Suitable second crosslinking agents include crosslinking agents that are reactive toward hydroxyl groups and carboxyl groups. The second crosslinking agent can be the same as or different from the first crosslinking agent. Representative second crosslinking agents include the metallic crosslinking agents noted above useful as the first crosslinking agents. The second crosslinking agent may be the same as or different from the first crosslinking agent. Mixtures of two or more crosslinking agents in different ratios may be used in each crosslinking step.

The second crosslinking agent is applied in an amount up to about 20 percent by weight based on the total weight of fibrous composite.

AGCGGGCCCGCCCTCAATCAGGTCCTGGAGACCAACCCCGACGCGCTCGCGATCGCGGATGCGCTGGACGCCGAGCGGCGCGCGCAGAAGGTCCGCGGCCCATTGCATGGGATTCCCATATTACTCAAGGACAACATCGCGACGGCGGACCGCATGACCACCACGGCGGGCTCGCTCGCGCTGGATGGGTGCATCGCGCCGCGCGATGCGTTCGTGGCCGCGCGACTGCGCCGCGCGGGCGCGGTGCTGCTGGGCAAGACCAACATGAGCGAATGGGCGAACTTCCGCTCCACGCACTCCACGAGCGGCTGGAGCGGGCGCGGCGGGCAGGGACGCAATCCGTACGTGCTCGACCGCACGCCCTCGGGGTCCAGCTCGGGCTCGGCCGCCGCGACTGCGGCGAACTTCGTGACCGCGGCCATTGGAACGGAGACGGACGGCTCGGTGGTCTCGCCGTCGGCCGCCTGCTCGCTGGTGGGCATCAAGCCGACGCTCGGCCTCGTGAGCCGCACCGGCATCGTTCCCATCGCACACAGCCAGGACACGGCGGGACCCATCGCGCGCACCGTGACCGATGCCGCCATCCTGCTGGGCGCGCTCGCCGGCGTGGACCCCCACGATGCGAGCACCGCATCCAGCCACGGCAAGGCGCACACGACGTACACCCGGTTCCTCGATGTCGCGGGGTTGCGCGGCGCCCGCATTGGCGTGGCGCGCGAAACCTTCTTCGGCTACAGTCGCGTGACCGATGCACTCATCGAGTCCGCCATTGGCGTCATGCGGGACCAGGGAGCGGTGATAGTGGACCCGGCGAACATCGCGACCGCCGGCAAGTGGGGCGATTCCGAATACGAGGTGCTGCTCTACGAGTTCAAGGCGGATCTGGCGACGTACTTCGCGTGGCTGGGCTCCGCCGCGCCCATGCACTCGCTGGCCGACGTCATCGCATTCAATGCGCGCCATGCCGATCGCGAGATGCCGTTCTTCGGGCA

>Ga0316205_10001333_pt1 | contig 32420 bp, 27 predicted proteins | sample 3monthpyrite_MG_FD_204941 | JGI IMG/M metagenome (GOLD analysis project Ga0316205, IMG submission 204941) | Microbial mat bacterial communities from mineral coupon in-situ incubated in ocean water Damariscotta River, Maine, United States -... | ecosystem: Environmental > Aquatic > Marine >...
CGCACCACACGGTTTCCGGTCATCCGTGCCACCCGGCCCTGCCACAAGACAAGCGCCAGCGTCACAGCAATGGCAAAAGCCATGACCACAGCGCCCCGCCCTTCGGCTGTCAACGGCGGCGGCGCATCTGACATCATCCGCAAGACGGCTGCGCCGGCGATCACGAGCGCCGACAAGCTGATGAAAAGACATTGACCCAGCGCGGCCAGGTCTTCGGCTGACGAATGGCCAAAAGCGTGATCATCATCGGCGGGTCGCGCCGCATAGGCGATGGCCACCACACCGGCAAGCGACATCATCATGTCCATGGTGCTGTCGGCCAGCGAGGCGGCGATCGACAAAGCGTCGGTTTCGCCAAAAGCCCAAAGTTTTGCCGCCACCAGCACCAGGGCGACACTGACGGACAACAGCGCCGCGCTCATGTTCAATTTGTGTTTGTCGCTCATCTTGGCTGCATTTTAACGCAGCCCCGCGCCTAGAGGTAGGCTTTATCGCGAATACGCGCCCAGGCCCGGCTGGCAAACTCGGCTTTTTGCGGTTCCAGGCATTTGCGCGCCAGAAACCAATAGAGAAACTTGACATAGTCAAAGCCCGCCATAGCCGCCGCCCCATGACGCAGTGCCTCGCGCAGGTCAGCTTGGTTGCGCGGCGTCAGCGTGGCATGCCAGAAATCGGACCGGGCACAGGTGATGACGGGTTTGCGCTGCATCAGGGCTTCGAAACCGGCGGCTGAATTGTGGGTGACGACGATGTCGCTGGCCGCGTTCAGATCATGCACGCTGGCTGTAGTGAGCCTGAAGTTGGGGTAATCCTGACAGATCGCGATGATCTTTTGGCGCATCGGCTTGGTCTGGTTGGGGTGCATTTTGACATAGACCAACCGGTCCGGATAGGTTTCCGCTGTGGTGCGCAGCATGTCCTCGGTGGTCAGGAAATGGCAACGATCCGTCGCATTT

The mixture containing the treated cellulose, particles, and optional second crosslinking agent is then mixed with a water-miscible solvent to provide the fibrous composite. Suitable water-miscible solvents include water-miscible alcohols and ketones. Representative water-miscible solvents include acetone, methanol, ethanol, isopropanol, and mixtures thereof. In one embodiment, the water-miscible solvent is ethanol. In another embodiment, the water-miscible solvent is isopropanol.

The volume of water-miscible solvent added to the gel ranges from about 1:1 to about 1:5 water (the volume used in making the aqueous suspension of the treated cellulose and particles) to water-miscible solvent.